Tumulus: OS Grid Reference – ST 95552 18233
Archaeology & History
In what today seems a barely visible tumulus, amidst the large cluster that could once be found upon the large estate grounds of Rushmore House, were once the overgrown ruins of an old tumulus. It seems to have been rediscovered in the 19th century, when the legendary antiquarian, General Pitt-Rivers, moved onto the huge estate. It was all but hidden even in his day, he told, but being “of such slight elevation that, like many others, it had never been noticed.” It was the first of all the barrows they excavated on his Estate, and is to be found “near the house on the south side of the lower south coach road.”
So, in 1880, he got some of the estate lads to help him and Rolleston start a dig into the old tomb – and they weren’t to be disappointed. It wasn’t anything special, but it was the first amongst many hereby. In Pitt-River’s (1888) massive tome on the prehistory of the region, he told us:
“This was the first barrow opened at Rushmore, on the 10th August, 1880. Professor Rolleston and the Rev. H. Winwood were present at the opening. The elevation was so slight that it had hitherto escaped notice. In the centre, 1 foot 6 inches beneath the crest, a layer of charcoal and ashes, 9 feet by 6 feet, was found containing a burnt body. The body appears to have been burnt on the spot, and not gathered up after cremation, but a mound raised over the funereal pile. A few fragments of bronze, probably the remains of some implement which had corroded or been burnt, were found in the ashes, and in the body of the barrow two flint scrapers, a well-formed flint borer, and a boat-shaped flint…were found (see illustration above, PB). A few scattered fragments of pottery found in the barrow were of a superior and harder baked quality than is usual in barrows. No trace of a ditch was found around the barrow, but towards the north of the centre, a depression—EE on plan—which might, or might not, have been a grave, but filled with mould and without remains, was discovered. The barrow is undoubtedly of the Bronze Age, and is interesting on account of it being the last at the opening of which Professor Rolleston assisted shortly before his death.”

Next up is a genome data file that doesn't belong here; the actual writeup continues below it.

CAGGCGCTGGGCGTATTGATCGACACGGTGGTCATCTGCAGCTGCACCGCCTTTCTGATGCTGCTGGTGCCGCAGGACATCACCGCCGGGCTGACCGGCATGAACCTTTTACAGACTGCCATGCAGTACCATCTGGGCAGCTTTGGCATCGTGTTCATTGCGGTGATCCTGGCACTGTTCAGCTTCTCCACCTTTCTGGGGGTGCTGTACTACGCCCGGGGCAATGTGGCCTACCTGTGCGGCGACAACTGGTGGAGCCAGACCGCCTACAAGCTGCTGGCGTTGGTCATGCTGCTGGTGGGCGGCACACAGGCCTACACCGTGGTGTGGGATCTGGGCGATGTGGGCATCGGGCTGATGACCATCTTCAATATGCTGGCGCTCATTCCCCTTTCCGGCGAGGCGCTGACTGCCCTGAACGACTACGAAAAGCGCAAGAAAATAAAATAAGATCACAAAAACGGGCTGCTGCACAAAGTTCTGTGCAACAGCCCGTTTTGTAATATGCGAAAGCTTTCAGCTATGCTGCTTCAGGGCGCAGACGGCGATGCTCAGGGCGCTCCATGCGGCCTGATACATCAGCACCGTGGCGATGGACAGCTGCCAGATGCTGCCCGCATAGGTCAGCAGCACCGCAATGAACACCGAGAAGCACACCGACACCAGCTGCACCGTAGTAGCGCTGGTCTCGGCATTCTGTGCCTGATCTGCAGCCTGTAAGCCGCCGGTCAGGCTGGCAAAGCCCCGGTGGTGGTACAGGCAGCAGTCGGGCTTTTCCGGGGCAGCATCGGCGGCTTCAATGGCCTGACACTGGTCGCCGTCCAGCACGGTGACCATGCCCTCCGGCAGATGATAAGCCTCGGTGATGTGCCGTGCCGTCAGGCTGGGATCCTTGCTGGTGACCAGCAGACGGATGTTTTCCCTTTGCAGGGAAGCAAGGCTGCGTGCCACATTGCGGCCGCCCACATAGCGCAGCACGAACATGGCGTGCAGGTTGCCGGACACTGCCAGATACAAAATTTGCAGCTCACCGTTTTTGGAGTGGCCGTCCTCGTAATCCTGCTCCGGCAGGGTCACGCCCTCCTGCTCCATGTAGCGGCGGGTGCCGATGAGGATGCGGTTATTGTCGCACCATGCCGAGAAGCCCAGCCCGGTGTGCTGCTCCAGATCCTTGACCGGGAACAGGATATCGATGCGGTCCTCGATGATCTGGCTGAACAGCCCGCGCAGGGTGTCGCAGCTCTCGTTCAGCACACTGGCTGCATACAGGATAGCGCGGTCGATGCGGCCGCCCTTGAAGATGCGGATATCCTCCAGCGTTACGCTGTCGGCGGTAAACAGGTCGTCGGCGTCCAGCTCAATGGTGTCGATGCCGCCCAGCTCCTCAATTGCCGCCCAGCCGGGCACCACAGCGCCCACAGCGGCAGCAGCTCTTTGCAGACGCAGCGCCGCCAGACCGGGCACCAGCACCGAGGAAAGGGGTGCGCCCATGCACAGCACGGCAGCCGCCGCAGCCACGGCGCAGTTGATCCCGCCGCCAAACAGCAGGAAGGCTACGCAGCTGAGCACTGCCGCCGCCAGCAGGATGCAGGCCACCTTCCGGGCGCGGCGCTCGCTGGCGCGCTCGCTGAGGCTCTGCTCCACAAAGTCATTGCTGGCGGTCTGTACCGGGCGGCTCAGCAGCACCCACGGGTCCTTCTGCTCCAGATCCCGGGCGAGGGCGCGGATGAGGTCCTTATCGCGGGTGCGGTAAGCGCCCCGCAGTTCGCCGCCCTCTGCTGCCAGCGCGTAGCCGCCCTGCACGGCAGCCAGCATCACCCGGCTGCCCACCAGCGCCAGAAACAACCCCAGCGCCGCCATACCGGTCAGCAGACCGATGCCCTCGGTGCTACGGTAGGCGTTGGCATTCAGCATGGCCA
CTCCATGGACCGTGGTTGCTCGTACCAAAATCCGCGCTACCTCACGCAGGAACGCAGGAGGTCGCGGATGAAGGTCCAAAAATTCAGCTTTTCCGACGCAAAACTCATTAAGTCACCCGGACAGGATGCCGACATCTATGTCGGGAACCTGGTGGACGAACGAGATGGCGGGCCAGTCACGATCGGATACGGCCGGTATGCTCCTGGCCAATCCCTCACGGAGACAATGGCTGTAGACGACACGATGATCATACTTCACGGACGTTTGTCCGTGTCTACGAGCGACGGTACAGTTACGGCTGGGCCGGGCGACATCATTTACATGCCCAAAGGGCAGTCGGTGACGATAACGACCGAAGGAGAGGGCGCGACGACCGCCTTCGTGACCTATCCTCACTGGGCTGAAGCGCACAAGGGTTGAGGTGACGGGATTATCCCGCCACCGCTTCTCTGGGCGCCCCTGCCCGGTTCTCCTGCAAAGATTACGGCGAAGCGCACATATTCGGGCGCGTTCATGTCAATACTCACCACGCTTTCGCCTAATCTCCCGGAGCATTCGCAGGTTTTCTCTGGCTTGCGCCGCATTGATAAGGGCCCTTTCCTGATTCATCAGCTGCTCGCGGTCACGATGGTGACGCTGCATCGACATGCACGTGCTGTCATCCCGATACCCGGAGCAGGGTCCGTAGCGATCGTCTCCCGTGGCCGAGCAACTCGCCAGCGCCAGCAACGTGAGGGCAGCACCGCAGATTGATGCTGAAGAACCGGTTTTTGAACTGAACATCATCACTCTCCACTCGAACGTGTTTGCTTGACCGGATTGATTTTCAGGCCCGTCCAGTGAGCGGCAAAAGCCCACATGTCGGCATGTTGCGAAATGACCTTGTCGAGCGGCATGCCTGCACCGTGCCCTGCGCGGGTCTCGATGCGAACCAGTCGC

As a result of this, he decided to name to barrow after his old friend and also planted a beech tree on top of it in remembrance of him.
Pitt-Rivers, A.H.L.F., Excavations in Cranborne Chase, near Rushmore – volume 2, Harrison & Sons: London 1888.
© Paul Bennett, The Northern Antiquarian